Ispace HAKUTO-R Lunar Landing Attempt

On 2022-12-11, the ispace HAKUTO-R M1 mission, a private Japanese mission to land on the Moon, was launched on a SpaceX Falcon 9 from Cape Canaveral Space Force Station in Florida. See the post here “SpaceX HAKUTO-R M1 and Lunar Flashlight Launch” from 2022-12-20 for details.

After a roundabout path to the Moon, minimising the energy required to match velocities and enter lunar orbit, the spacecraft will attempt to land on the lunar surface in Atlas crater in the northeast quadrant of the near side.

If the landing is successful, plans are to deploy the Emirates Lunar Mission Rashid rover which the lander carries along with its own scientific instruments.

This is the first privately-funded spacecraft to attempt landing on the Moon, and the first Japanese lunar landing mission. The live stream covering the landing attempt is scheduled to start at 15:20 UTC on 2023-04-25.


The Webcast of the landing is now live. At 15:45 UTC, the spacecraft is behind the Moon and should be performing its deorbit burn. Acquisition of signal is expected around 16:15 UTC as the lander emerges on a course to its landing site.


Lander has reappeared behind the Moon and braking burn is underway. Altitude is 25 km, down from 100 km orbit at the start of the landing sequence.


This is a picture taken from HAKUTO-R during the total solar eclipse of 2023-04-20. You can see the shadow cast by the Moon on the Earth as it rises above the Moon.



15 minutes after touchdown time - Long silence - live commentary interrupted, gone to videos of mission. We don’t know if there is still a data stream. Didn’t see any happy faces when last we saw the controllers.


Takeshi Hakamada, ispace CEO: “We have to assume that we could not complete the landing on the lunar surface.”

Communications were received right up to the expected time of landing, but nothing since then.


The Webcast ended with a statement that they were continuing to analyse data to determine what happened. If, as appears likely, the mission is lost, Japan will join the Soviet Union, U.S., Israel, and India in failing to land on the Moon on the first try. The only country to successfully land on the Moon on the first attempt is China, with Chang’e 3 on 2013-12-01.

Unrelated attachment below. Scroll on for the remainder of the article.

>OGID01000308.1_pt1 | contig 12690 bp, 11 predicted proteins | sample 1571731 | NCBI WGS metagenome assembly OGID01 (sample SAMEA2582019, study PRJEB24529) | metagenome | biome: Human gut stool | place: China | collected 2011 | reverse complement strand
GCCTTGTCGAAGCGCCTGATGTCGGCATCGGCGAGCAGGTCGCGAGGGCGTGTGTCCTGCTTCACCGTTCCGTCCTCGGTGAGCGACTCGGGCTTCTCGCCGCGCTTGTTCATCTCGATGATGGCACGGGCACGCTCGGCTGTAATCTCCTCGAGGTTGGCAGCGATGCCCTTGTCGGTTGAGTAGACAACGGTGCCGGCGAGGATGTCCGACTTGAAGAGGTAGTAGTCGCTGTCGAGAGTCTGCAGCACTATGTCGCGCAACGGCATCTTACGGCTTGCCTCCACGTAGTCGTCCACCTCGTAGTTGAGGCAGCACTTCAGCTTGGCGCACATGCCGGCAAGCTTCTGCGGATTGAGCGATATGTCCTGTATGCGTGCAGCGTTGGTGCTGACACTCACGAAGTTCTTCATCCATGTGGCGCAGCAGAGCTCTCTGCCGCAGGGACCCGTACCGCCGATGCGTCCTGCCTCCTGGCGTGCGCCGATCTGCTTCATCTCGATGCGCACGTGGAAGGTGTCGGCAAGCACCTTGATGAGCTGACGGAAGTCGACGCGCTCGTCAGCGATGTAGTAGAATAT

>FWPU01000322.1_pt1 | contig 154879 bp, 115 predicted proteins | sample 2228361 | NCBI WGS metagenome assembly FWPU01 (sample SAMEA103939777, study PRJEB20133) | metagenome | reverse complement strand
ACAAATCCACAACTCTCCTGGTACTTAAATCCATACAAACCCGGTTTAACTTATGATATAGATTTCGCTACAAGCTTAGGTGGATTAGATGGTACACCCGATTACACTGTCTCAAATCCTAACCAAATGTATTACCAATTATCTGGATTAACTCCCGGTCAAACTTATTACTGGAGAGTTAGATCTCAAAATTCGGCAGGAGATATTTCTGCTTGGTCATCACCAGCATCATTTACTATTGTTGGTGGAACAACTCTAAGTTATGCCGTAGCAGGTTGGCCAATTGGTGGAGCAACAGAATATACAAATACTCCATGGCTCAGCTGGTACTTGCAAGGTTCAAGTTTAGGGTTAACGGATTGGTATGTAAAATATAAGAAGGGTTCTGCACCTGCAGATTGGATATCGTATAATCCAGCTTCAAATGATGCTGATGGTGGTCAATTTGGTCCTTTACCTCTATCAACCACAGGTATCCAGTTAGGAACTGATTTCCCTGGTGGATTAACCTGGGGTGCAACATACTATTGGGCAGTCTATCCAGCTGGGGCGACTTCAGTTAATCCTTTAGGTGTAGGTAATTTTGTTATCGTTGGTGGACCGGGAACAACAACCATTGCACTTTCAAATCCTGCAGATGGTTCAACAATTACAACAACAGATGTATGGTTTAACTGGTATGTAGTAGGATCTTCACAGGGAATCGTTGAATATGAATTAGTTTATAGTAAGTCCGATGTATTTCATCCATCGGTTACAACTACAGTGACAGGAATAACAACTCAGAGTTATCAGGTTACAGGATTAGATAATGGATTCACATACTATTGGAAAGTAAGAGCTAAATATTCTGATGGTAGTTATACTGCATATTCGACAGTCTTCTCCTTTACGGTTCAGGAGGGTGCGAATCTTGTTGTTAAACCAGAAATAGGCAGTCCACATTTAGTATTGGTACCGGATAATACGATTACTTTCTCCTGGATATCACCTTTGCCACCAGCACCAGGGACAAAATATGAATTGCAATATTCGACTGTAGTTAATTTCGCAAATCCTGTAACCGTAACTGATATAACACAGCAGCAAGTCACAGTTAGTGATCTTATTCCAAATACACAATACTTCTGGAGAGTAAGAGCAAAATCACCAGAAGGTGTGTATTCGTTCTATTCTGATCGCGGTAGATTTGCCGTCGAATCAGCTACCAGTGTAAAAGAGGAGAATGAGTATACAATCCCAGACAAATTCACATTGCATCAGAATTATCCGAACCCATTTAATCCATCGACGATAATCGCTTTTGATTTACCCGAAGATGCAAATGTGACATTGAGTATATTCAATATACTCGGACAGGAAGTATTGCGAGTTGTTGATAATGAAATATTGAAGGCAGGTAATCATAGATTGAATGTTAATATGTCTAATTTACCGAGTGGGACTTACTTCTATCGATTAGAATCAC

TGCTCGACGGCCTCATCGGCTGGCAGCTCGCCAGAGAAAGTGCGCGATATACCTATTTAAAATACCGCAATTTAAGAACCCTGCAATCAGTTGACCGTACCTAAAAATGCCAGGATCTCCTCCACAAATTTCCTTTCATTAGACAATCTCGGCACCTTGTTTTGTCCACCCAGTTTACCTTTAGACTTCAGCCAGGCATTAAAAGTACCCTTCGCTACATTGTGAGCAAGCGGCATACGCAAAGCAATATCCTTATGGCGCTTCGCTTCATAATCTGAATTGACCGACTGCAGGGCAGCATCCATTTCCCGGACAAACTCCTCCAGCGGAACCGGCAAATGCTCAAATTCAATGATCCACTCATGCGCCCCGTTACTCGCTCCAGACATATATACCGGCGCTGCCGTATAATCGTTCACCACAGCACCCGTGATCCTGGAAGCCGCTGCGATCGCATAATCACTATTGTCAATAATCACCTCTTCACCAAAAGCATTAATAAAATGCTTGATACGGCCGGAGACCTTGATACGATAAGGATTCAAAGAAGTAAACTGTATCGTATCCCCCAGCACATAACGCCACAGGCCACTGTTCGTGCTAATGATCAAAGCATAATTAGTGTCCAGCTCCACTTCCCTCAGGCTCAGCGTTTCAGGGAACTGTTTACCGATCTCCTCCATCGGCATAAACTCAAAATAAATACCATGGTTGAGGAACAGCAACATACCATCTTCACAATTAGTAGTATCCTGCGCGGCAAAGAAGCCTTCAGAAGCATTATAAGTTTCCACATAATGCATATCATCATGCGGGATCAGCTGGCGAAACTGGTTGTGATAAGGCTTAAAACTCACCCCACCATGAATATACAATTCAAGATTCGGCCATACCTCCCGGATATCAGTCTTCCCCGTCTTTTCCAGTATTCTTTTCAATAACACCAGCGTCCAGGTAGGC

(The situation for the U.S. is somewhat complicated. The first U.S. soft lander, Surveyor 1, touched down successfully on the Moon on 1966-05-30. But three earlier U.S. hard landers on Rangers 3, 4, and 5, all failed when the impactor spacecraft which was to carry them near the surface failed. The Ranger landers were balsa wood spheres with a braking engine that would slow them before thumping down on the Moon’s surface. They were considered landers, and none of the three succeeded.)


Balsa wood is quite an interesting topic on its own!

Because it is low in density but high in specific strength, balsa is a very popular material for light, stiff structures in model bridge tests, model buildings, and construction of model aircraft; all grades are usable for airworthy control line and radio-controlled aircraft varieties of the aeromodeling sports, with the lightest “contest grades” especially valuable for free-flight model aircraft. However, it is also valued as a component of full-sized light wooden aeroplanes, most notably the World War II de Havilland Mosquito.

Balsa wood is often selected as a core material in composites. Because O. pyramidale grows quickly and tolerates poor soils it is lower in cost per performance compared to polymer foams like EPS while having better tensile strength than typical foams. For example, the blades of wind turbines are commonly constructed of many balsa plywood cores and internal spars covered with resin infused cloth on both sides. In table tennis bats, a balsa layer is typically sandwiched between two pieces of thin plywood made from other species of wood. Balsa wood is also used in laminates together with glass-reinforced plastic (fiberglass) for making high-quality balsa surfboards and for the decks and topsides of many types of boats, especially pleasure craft less than 30 m in length. On a boat, the balsa core is usually end-grain balsa, which is much more resistant to compression than if the soft balsa wood were laid lengthwise.